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Math Help - Another Induction

  1. #1
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    Another Induction

    Got another problem on induction, this time I don't even know who to start and what to do.

    What I want to do is to show that 3^n \geq n^3 is true for all
    n \in N.
    Here we define the natural set of numbers decluding 0.

    From here I don't know much about what to do but show it true for n=1, witch I of course have done.
    Anyone got any ideas?
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  2. #2
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    Quote Originally Posted by a4swe
    Got another problem on induction, this time I don't even know who to start and what to do.

    What I want to do is to show that 3^n \geq n^3 is true for all
    n \in N.
    Here we define the natural set of numbers decluding 0.

    From here I don't know much about what to do but show it true for n=1, witch I of course have done.
    Anyone got any ideas?
    Next time, please post thy questions in a new thread.
    ---
    We note that,
    3^0\geq 0^3
    3^1\geq 1^3
    Let S represent all N such that it is true.
    We know that 0,1\in \mathbb{N}.

    Assume, k\in S, i.e. that it is true for k.
    Then,
    3^k\geq k^3
    Multiply by 3,
    3^{k+1}\geq 3k^3

    Note that,
    2k^3\geq 3k^2+3k+1
    For k\geq 2
    Add k^3 to both sides,
    3k^3\geq k^3+3k^2+3k+1
    Gaze upon ye perfect cubical,
    3k^3\geq (k+1)^3
    Transitivity,
    3^{k+1}\geq (k+1)^3
    Thus,
    (k+1)\in S

    Thus, S contain all N, i.e. true for all integers.
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  3. #3
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    Next time, please post thy questions in a new thread.
    Excuse me, the others forums I am active on keep a high "one topic only" policy, witch means that all subjects about let's say induction goes under one topic. That was not the case here I have to and will check the rules and posting guide lines.
    Once again, I am sorry.

    We know that 0,1\in \mathbb{N}.
    Well, that wasn't true for the definition of N I used, but ok it doesn't interfere with the soulution in general, I just don't care for the 0.
    Thanks for the soultion, I will now go back to my pencils and papers.
    Good night to you!
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  4. #4
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    Quote Originally Posted by a4swe
    Excuse me, the others forums I am active on keep a high "one topic only" policy
    Maybe it was okay to do that, I am just a moderator I like to boss people around, it makes me feel as a superior being (which of course I am).
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  5. #5
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    Quote Originally Posted by a4swe
    Excuse me, the others forums I am active on keep a high "one topic only" policy, witch means that all subjects about let's say induction goes under one topic. That was not the case here I have to and will check the rules and posting guide lines.
    Once again, I am sorry.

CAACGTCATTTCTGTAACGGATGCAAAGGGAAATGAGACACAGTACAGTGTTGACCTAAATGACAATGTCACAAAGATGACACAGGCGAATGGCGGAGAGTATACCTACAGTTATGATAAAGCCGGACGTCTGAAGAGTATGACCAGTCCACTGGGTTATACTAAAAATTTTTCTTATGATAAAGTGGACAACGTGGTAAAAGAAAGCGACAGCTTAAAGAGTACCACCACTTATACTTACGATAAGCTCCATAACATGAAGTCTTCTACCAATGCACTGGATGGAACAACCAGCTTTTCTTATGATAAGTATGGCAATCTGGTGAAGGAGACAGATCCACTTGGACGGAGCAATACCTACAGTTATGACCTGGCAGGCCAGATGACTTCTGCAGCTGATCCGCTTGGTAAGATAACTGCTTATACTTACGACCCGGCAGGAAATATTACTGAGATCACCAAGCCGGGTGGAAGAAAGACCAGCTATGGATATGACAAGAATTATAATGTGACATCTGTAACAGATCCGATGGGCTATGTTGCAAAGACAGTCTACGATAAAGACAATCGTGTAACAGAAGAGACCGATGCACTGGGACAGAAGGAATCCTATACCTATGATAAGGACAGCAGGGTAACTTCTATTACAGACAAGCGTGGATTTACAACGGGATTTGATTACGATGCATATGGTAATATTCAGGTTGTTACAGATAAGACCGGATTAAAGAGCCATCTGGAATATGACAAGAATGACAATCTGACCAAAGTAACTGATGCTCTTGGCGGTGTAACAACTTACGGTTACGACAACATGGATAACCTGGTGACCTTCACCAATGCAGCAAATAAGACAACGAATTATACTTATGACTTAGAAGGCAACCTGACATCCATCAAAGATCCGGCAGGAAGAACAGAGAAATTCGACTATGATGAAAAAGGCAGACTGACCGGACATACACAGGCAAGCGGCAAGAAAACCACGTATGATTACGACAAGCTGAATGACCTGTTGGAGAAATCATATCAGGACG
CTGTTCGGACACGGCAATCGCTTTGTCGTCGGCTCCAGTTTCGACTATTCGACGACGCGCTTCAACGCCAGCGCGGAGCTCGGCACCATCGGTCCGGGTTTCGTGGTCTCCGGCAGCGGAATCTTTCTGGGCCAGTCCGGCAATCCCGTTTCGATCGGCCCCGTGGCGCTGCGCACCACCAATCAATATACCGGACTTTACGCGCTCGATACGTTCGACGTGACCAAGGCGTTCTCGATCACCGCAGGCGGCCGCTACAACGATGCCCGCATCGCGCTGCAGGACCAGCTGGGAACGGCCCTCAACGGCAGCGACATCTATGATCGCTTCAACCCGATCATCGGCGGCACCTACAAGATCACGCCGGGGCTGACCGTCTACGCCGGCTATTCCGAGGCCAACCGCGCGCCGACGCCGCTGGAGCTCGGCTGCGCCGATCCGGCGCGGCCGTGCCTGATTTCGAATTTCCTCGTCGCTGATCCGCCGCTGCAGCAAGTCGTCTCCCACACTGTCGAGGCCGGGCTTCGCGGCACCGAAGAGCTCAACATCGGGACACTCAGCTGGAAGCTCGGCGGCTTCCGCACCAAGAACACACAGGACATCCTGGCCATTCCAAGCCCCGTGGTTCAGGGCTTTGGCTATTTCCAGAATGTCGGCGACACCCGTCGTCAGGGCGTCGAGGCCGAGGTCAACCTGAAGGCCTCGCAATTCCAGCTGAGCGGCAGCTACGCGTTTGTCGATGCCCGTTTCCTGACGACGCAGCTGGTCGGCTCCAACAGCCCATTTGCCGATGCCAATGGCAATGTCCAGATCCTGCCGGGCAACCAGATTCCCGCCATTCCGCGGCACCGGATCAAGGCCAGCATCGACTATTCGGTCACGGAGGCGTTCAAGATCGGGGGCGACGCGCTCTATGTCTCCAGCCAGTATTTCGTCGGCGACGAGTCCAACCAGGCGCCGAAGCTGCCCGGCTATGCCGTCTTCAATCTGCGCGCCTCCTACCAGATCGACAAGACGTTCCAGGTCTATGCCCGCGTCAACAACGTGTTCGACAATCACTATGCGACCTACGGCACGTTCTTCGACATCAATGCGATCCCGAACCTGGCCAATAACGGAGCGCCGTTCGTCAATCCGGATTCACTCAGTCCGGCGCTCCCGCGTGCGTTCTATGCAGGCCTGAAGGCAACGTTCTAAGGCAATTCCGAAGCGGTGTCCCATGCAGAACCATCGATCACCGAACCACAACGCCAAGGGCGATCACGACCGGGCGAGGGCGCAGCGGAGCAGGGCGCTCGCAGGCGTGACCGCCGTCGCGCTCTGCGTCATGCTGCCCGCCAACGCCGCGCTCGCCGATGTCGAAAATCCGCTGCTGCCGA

Frankly I don't care what other site's policies are. Posting a new
    question into an existing thread confuses the thread, so very
    quickly nobody can tell which question any new replies apply to.

    If I find it happening I will split the thread, and if people persist
    after having this explained to them they will be given negetive
    reputation feedback.

    RonL
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  6. #6
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    Frankly I don't care what other site's policies are.
    Off course you don't, I just wanted to explain (not to make excuses) my wrongfull actions, it won't happen again.
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  7. #7
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    More on topic then:

    Note that,
    <br />
2k^3\geq 3k^2+3k+1<br />
    For
    Yes, I have noted that and yes it's true.
    But how do I show it?
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  8. #8
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    Quote Originally Posted by a4swe
    More on topic then:



    Yes, I have noted that and yes it's true.
    But how do I show it?
    You may find it easier to show
    3k^3 \ge (k + 1)^3

    or equivalently

    3 \ge \frac{(k+1)^3}{k^3}

    This is easily done by considering different values of k and noting that \frac{(k+1)^3}{k^3} monotonically decreases to a value of 1 as k increases indefinitely.

    -Dan
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  9. #9
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    A lot easier, thanks.
    Off to bed now.
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  10. #10
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    Quote Originally Posted by a4swe
    Yes, I have noted that and yes it's true.
    But how do I show it?
    Use another induction argument
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  11. #11
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    Use another induction argument
    Was afraid so.
    Ok, we try that.
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